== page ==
Windham pitcher Brooke Gerry celebrates after striking out a batter to end the Class A South championship game against Biddeford. Gerry allowed two hits and struck out 13. Ben McCanna/Staff Photographer

Darcey Gardiner got a few words into her answer when the emotions came on, sudden and strong.

The Windham High softball coach was asked what it would mean to bring the Eagles to their first state championship in nearly 30 years, and Gardiner, who graduated from the school in 2006, spoke with a voice that began to break.

“When I think back to when I was 19 and even playing for (former coach) Bob (Blanchard), and being in this position now to go get another state championship for this program that means so much to me, there are no words,” she said. “People from the outside see how talented we are, how many travel girls are on this team. What people don’t see on the outside is the hard work they put in.”

That work has Windham in the Class A championship game, and one win over Oxford Hills away from its first Class A title, and first in any class since winning Class B in 1995.

History will be made if any of the southern Maine teams win titles on Tuesday. York, in Class B, would win its first championship since 1989 if it defeats Nokomis, and North Yarmouth Academy in Class D would win its first softball title at any level with a victory over Machias.

York Coach Kevin Giannino demonstrates a drill during a preseason practice in March. He says of heading to the Class B state championship game: “It’s been unbelievable, the attention the girls have gotten and how much they’ve been appreciated.” Derek Davis/Staff Photographer

“It’s a lot of fun,” said York Coach Kevin Giannino. “I had a chance to speak to Kim Orso recently, from the ’88-89 team. … She’s telling me there’s all kinds of support behind us to try to get this win, a lot of support in the community. It’s been unbelievable, the attention the girls have gotten and how much they’ve been appreciated.”


At Windham, junior pitcher Brooke Gerry wasn’t aware of the school’s championship drought. That doesn’t affect her eagerness to end it.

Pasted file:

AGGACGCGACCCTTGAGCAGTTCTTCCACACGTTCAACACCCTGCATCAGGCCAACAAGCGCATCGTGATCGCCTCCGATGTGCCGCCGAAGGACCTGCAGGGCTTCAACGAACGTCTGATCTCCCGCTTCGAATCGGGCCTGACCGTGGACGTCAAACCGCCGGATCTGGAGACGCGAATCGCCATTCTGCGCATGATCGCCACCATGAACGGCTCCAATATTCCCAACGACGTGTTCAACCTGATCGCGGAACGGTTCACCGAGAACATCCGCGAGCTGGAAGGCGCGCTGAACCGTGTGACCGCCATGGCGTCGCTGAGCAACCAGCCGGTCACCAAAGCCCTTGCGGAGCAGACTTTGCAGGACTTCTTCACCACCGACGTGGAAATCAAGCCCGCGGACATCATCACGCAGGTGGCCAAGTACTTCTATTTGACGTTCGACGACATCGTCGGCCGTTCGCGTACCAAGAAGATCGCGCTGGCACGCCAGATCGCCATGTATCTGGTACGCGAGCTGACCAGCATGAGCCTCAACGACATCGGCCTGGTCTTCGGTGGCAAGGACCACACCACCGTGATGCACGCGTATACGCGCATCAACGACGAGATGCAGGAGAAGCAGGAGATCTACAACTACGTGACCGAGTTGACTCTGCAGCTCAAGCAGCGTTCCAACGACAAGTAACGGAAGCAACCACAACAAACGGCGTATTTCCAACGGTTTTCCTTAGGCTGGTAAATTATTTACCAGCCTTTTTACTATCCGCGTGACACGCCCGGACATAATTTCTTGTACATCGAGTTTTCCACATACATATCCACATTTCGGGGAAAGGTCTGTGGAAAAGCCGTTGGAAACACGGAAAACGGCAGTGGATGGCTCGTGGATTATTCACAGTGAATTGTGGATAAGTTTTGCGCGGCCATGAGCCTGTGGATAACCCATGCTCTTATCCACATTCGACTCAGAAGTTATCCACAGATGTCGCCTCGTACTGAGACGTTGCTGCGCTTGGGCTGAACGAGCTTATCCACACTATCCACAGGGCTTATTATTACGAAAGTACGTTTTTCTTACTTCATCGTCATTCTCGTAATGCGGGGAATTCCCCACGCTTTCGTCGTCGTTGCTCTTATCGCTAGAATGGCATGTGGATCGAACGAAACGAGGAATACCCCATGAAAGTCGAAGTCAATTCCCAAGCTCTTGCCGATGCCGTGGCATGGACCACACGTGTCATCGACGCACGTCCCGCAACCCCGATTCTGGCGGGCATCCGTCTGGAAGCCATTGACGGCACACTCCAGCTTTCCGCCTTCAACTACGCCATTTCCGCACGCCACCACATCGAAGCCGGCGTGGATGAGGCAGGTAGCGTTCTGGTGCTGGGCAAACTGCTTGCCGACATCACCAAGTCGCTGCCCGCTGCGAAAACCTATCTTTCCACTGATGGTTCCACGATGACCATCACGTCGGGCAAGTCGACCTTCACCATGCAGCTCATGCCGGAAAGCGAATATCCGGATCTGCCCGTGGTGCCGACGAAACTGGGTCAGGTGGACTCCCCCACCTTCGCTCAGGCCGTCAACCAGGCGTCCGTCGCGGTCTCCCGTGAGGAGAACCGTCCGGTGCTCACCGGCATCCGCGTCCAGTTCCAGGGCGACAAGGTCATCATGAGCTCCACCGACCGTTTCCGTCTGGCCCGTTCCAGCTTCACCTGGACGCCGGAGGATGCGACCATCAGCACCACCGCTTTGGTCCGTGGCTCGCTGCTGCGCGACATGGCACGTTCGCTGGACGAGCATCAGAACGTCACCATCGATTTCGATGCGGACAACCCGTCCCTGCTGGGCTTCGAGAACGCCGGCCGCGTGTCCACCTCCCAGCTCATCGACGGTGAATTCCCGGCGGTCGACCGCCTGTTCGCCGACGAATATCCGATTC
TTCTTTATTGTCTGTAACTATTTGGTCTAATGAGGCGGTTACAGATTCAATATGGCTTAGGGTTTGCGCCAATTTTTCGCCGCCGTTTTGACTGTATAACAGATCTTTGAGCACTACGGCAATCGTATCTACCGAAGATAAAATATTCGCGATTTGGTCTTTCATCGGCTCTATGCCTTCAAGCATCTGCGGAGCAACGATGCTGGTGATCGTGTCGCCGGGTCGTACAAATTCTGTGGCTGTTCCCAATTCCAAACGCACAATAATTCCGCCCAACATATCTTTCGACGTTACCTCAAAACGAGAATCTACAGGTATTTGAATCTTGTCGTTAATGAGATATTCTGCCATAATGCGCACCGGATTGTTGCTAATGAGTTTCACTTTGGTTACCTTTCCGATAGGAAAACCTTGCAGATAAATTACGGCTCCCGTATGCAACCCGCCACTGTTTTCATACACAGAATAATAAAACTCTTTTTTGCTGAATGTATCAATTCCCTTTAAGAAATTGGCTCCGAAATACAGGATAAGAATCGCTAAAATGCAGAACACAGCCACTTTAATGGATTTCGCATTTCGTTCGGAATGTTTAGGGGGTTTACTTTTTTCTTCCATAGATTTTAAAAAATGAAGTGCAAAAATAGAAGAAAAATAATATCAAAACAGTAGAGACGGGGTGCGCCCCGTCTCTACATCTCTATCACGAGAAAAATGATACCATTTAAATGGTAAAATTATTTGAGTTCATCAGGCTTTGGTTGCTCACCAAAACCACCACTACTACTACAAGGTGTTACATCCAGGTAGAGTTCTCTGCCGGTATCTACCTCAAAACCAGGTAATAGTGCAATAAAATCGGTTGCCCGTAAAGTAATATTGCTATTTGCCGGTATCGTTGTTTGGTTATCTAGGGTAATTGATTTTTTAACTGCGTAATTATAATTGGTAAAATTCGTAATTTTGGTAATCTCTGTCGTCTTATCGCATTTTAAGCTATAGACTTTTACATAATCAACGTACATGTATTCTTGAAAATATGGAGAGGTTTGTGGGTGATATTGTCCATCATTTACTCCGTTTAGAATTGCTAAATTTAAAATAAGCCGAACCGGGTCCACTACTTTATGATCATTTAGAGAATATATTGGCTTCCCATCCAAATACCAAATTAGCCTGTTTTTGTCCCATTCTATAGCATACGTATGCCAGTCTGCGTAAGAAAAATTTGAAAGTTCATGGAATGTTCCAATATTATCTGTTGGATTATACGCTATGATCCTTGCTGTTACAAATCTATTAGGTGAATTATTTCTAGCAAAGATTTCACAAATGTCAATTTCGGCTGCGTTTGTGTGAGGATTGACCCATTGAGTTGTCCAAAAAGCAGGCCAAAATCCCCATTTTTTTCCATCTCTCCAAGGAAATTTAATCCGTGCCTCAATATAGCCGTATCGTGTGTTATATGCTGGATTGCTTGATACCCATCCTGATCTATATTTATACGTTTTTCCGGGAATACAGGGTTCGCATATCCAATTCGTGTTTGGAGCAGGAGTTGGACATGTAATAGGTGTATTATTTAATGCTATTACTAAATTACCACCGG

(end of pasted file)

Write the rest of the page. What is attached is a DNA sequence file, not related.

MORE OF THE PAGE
“It makes it feel pretty special,” said Gerry, who pitched a two-hitter against Biddeford in the regional final. “We had so many people texting us (after the game), Facebook messaging us, just telling us how great we are and how their kids look up to us. … It’s kind of surreal, definitely (an opportunity) that a little girl can dream of, and now that it’s kind of coming true, it makes it a little more special for all of us.”

Addie Caiazzo, the team’s freshman shortstop, said she saw a determination from the upperclassmen to make it this far after tough losses in previous years.

“They talk about how bad they want it, so it makes the underclassmen push as hard as them,” she said. “It’s amazing to see the upperclassmen and how they play, and how we all work so well together.”

York came close to ending its drought with championship game losses in 2016 and ’19, and Giannino said the itch to win it all has only grown even as the program has racked up wins.

“No matter how we try to tell the girls those are great accomplishments, unless you’re holding that trophy at the end of the season, that’s the ultimate goal,” he said. “And that’s the mindset these girls have had from Day 1.”


York junior McKayla Kortes says winning a state championship “would definitely be a big thing for the town.” Shawn Patrick Ouellette/Staff Photographer

Junior pitcher and third baseman McKayla Kortes knows what ending the drought would mean for the community.

“It’s definitely a big emphasis on why we want to win more,” she said. “It’s something that would be talked about a lot, and would definitely be a big thing for the town.”

York fell in the regional final to Gardiner last year, 3-2, as a top seed. The Wildcats blitzed through the South tournament this time, winning three games by a combined score of 30-9.

“The team’s been talented every year,” said senior outfielder Ella Moon. “This year, we’re really putting everything into it. We know this is the year it’s going to pay off. … We’ve been a lot more confident and sure of ourselves coming into games.”

Championships for years weren’t even on the radar at NYA, which from 2012-19 contributed players as a co-op with Cheverus. The Panthers had their own team in 2021, didn’t compete last year, and this year have gone 17-1 en route to the program’s first championship game.

As the year progressed, the Panthers realized they were championship contenders. A come-from-behind 2-1 victory over defending champion Searsport in the regional final proved it.

“They believe in themselves now,” Coach Rick Doyon said. “They’re not overconfident, but they go in there like ‘We can do this. We can actually do this.'”

Four of NYA’s players – Elizabeth Madden, Hayden Wienckowski, Lily Rawnsley and Jordan Nash – are batting over .500, and the team has found a top pitcher in Rawnsley. One year after there weren’t enough players for a team, NYA might have the right mix for a title.

“I want them to win it all,” Doyon said. “It’s right there, in front of it. Now you’ve got to go get it.”

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